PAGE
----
Movies have come a long way from the 1920’s where upon entering a theatre, you would expect to see a pianist seated offstage to add some dramatic sound to the moving pictures on the screen in front of you. Music in movies provides emotional context to the scenes therein, introduces how the audience should feel about certain characters and events, and sets the overall tone and mood of a film. In the early days, music and the eventual “talkie” were used also to drown out the awfully loud sounds that come from the projector room, wherein you could expect to hear the whirling projector and someone working to switch the large, heavy film reels so the audience doesn’t notice the transition. As time has passed cinematographers have become more adept at matching the sounds needed in a film. Rather than a rambling vaudeville piano, we now have the works of John Williams and Hanz Zimmer, creating scores specifically for each film to accompany the movements and conflicts in sync. Some film scores are far better than others, but the original film scores and songs written for specific films generally set the bar higher for a film, giving the movie its own world and not bringing the audience back to the reality in which they had heard on the radio on their way to the theatre.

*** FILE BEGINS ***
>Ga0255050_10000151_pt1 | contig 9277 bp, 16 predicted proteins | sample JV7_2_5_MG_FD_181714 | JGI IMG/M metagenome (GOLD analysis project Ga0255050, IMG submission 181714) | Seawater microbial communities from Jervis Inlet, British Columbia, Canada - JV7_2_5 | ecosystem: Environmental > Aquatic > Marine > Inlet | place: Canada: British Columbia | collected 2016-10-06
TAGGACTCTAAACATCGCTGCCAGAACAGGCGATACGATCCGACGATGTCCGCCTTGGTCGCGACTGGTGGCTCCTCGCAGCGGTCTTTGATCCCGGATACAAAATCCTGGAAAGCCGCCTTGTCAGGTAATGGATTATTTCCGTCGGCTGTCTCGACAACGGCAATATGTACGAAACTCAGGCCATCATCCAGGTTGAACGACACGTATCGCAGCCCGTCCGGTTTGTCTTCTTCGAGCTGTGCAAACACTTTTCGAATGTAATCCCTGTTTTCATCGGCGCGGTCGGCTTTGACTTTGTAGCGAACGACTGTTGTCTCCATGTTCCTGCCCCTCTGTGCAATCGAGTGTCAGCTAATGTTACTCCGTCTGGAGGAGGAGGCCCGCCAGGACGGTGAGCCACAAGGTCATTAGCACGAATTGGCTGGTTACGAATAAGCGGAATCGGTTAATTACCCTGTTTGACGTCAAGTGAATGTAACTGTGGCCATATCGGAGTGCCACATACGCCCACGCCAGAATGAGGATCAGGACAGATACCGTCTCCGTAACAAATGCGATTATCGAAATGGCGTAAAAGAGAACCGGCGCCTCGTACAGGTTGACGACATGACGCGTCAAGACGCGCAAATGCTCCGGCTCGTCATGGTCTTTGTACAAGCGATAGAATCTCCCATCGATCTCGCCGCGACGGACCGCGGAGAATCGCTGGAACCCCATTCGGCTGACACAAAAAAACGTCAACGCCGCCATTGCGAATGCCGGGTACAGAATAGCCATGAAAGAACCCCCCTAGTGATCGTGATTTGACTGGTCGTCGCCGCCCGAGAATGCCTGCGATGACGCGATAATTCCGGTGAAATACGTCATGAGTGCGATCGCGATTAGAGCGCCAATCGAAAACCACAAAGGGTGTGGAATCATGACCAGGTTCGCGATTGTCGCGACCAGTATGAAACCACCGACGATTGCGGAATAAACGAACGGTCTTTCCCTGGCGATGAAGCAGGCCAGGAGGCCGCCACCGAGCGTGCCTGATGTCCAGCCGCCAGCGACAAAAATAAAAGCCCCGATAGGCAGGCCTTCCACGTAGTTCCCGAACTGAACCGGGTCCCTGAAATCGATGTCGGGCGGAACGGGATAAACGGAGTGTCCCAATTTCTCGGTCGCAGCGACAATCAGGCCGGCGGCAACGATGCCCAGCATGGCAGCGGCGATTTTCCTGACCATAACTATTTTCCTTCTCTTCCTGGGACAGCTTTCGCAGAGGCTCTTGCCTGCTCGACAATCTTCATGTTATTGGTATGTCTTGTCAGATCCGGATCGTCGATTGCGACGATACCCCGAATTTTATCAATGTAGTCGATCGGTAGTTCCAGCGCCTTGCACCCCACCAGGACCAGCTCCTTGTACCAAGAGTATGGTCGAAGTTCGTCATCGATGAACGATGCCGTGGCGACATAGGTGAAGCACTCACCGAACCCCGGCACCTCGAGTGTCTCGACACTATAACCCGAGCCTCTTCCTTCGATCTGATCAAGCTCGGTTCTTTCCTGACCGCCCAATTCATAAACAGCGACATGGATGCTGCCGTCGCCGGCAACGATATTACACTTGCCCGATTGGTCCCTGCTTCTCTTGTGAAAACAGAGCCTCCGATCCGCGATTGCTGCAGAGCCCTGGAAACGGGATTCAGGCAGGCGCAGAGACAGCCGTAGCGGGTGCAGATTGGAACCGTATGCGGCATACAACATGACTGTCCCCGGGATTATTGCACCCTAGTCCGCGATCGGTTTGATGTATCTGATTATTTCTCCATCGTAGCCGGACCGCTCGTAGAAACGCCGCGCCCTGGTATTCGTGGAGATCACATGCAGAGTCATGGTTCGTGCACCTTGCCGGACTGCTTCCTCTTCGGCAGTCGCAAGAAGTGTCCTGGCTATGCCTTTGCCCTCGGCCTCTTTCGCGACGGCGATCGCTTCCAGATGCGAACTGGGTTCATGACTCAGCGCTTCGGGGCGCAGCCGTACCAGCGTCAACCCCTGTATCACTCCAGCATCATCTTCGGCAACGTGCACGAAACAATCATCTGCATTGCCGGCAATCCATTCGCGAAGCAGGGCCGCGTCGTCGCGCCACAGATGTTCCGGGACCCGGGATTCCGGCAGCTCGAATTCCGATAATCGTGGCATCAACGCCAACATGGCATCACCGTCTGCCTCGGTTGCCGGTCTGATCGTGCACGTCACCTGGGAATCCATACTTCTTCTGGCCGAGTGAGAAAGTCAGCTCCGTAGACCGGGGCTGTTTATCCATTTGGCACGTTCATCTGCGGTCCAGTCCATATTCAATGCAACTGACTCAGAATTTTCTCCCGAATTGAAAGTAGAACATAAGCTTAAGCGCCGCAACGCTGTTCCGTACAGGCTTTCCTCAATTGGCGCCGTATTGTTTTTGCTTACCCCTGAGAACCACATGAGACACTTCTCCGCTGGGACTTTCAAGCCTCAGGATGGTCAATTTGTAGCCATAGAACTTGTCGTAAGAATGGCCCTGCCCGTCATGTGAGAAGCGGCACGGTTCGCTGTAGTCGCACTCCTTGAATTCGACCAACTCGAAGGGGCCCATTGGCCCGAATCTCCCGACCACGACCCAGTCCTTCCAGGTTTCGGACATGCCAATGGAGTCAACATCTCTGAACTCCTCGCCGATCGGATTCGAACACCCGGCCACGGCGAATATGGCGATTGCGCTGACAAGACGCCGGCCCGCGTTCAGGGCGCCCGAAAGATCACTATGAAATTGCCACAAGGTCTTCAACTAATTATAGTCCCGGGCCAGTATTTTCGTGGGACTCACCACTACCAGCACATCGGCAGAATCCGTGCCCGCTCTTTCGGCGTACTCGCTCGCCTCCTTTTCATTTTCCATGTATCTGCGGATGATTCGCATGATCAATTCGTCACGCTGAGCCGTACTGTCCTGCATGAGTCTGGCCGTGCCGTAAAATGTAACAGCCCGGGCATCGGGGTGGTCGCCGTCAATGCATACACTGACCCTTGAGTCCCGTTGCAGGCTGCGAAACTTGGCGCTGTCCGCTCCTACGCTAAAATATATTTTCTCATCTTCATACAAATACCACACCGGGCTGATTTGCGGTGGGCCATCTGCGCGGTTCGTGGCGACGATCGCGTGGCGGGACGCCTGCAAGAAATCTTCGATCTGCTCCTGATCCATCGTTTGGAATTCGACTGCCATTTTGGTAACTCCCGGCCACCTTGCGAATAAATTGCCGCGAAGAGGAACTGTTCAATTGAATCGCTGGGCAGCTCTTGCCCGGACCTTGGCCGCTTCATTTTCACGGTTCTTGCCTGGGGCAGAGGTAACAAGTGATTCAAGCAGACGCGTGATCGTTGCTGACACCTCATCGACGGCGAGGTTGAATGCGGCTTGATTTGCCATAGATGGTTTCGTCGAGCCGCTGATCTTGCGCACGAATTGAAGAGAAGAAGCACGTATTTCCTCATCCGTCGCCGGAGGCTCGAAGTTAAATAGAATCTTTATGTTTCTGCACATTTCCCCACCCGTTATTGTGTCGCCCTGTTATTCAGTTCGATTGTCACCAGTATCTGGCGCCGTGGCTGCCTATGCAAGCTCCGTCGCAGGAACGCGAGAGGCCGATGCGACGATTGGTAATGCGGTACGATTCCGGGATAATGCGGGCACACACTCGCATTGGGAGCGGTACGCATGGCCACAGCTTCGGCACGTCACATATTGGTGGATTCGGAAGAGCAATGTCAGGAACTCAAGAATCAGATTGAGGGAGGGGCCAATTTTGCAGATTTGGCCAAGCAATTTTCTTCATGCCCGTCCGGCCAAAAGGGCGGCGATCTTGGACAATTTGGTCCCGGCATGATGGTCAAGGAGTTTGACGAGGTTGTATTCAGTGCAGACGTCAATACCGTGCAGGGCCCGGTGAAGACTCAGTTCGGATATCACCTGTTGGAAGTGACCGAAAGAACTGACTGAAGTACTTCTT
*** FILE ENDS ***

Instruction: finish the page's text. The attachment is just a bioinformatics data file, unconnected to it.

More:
The James Bond films did not always have the original music of the likes of Chris Cornell of Sound Garden to introduce their films. The very first Bond film Casino Royale in 1954 used Chopin’s Opus 28, No 24. in D minor, though it was written by a legendary composer who will live on throughout time, it did lack a certain timeliness for the 1950’s, as the opus was written in 1834. In the modern era of Daniel Craig as 007, there have been some great introduction songs written and performed by current artists that make the 10-minutes animated montage at the start of the movie sometimes worth it. In 2012 the movie Skyfall was released alongside a song by the same name written and performed by Adele. The song, written by a British artist for a British film, captured the mood of the film before the film began. “This is the end/ Hold you breath and count to ten”, are the ominous first lines of the song. Skyfall was the beginning of a much darker side of the 007 franchise, and the raspy operatic sound of Adele captured what was changing in the ever-evolving creation of 007. Skyfall‘s predecessor, Another Way To Die was a different story altogether. The song written and performed by Jack White of the White Stripes and Alicia Keys was a strange homage to the 007 sound of old, but more so felt like a quickly thrown together White Stripes song that tries to metaphorically spell out the life of a spy. To match the hacky song, the film’s intro was basically the Seven Nation Army music video with Alicia Keys in it.